College dating


Jonathan Barron is a recent graduate from Whittier College with a Bachelor of Arts in English and minor in Film Studies. While writing and film production is his first passion, broadcasting music at his campus radio station and going to concerts is a close second. During his free time, he enjoys traveling, playing video games, spending time with his loving girlfriend and writing music. His long term goal is to acquire his Master’s Degree and pursue screenwriting as a career.

My parents always warned me, “No girls until after college!” Whether or not they were joking, I can assure you it didn’t stop me. Parents can’t stress enough the importance of a good education and often warn us about the distractions of being in a relationship. However, while it’s also important to keep up with academics, maintaining a healthy relationship throughout college can be a rewarding and often satisfying experience that can teach us a lot about ourselves.

Having someone meaningful to look to for moral support or just for a warm embrace in the morning is all it could take to help get through a long day of class. Moreover, there are many benefits of dating during college alongside having intellectual and meaningful conversations with one another. For instance, having someone to stay up and keep you motivated through all-nighters, or having a personal editor to read all your papers no matter how bad your grammar is, or best of all simply someone to talk to after a stressful day of finals. Whatever the advantages may be, a relationship during college won’t only test your maturity but could ultimately prepare you for life beyond the classroom walls.

Aside from the benefits of being in a committed relationship during college, there may also be some downsides you should be aware of. For example, a girlfriend who convinces you to neglect your responsibilities and blow off class with her may not be looking out for your best interest and may only bring you down with her.  Similarly, a boyfriend who doesn’t support or respect your desire to explore all the opportunities your school has to offer you can raise another major red flag. These are both signs of toxic relationships that will not only affect your dating experience in college, but worst of all jeopardize your full potential to succeed.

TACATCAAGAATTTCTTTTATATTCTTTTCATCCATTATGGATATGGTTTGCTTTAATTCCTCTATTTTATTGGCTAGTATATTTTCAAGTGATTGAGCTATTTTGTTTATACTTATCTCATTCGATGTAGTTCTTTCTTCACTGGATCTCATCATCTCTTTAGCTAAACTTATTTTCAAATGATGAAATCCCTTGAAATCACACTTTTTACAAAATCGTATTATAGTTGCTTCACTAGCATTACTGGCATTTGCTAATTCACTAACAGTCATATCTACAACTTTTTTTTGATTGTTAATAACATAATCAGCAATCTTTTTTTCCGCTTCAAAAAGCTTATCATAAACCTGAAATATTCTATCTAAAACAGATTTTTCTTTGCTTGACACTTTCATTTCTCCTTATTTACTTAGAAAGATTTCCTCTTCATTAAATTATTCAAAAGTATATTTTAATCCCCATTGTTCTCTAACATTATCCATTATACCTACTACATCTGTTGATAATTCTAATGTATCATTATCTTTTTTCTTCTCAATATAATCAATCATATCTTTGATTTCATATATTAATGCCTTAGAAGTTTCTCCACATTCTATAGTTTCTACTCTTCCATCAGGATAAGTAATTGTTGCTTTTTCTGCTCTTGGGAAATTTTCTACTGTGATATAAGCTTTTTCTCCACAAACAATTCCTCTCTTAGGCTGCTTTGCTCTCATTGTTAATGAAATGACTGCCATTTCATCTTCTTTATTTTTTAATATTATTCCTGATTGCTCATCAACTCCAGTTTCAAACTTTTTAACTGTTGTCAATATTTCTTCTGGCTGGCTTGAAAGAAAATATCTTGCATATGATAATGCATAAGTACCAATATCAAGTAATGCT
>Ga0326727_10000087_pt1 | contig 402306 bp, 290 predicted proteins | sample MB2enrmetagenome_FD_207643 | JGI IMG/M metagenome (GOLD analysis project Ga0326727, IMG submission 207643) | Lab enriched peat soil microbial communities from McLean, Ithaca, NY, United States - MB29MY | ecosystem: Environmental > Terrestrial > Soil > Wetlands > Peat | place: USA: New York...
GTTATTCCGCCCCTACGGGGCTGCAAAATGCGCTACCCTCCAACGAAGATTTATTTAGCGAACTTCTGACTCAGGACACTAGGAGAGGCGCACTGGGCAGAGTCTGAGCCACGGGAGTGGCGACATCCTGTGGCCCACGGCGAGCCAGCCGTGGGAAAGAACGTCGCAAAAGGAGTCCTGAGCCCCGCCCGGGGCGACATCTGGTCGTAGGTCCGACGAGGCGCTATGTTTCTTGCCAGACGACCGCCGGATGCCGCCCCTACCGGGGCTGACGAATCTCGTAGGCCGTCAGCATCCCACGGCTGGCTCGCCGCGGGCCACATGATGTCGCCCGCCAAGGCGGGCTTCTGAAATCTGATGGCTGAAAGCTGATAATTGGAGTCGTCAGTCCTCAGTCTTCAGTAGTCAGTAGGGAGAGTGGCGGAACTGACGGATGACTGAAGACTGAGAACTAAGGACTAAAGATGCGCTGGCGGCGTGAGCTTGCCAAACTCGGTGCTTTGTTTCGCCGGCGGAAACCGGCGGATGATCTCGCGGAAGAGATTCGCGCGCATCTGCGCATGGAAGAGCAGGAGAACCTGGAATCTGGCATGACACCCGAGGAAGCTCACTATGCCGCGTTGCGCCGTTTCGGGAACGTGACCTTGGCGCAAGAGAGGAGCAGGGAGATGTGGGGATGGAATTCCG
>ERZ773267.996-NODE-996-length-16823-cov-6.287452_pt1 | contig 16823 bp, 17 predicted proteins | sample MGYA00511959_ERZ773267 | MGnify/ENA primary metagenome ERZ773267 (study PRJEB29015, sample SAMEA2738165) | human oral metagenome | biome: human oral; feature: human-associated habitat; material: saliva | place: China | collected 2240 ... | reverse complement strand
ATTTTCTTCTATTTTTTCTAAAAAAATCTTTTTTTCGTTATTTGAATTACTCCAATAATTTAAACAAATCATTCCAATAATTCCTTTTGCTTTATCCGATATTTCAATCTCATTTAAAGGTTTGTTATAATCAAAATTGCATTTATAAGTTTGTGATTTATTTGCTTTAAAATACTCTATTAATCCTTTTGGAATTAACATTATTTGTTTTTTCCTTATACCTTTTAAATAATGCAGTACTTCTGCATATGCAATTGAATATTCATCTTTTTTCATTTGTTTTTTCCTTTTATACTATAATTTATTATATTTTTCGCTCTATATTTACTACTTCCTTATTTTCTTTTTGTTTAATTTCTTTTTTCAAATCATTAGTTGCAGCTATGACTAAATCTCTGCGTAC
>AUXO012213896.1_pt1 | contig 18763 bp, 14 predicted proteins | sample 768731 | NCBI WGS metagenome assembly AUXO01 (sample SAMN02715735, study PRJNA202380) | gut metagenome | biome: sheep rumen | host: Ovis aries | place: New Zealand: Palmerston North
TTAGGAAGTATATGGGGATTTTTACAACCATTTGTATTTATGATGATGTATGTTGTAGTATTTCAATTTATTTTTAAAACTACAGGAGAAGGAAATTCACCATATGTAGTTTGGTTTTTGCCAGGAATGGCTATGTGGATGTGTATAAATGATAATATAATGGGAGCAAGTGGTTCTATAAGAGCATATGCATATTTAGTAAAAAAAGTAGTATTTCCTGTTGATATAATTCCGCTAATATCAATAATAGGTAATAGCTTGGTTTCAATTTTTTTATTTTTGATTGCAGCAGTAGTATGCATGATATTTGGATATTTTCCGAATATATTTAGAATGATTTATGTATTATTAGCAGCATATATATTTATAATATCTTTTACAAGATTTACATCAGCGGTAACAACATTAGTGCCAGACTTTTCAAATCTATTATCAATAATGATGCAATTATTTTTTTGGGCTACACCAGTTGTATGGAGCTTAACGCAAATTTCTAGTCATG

There’s no doubt that trying to make a relationship succeed in college is hard work, on top of the load of assignments, projects and responsibilities you may already have on your plate, but the upside is the gratifying feeling that you tried. The reality is that college is the best place to make mistakes and discover what you want out of a relationship, what kind of people you want to date or if you really want a serious relationship. The main thing is that dating can help you learn a lot about yourself but also improve your relationship skills with others.

A key factor in dating, whether or not in college, is having a mutual understanding of each other’s goals in life. If one person is pursuing a degree while the other is not, there may be a false sense of priority or lack of understanding of the time, hard work and commitment required of the person in school. Therefore, being straightforward and discussing your goals (short term and long term) early on in a relationship can save you endless nights of fighting and avoidable heartbreak in the future.

If there’s anything that dating has taught me over the years in college is learning how to balance my life. Too much of anything is bad; too much studying, too much partying or way too much homework.  Unquestionably, the primary reason for attending college is to gain a better education and become successful, but finding that special someone to endure it with makes the experience all the more memorable.

There will always be highs and lows in school, especially during a relationship, but what you learn by dealing with these challenges is what you’ll take with you after graduation. Remember, being in a healthy and happy relationship during school isn’t impossible, and can even enrich your overall college experience. However, balance, and oftentimes sacrifice, is what it takes to make it work, although a little effort and a lot of patience doesn’t hurt either. And at the end of the day, it will all be worth it when you both cross the stage, diploma in hand and look at each other and finally say, “We did it.”

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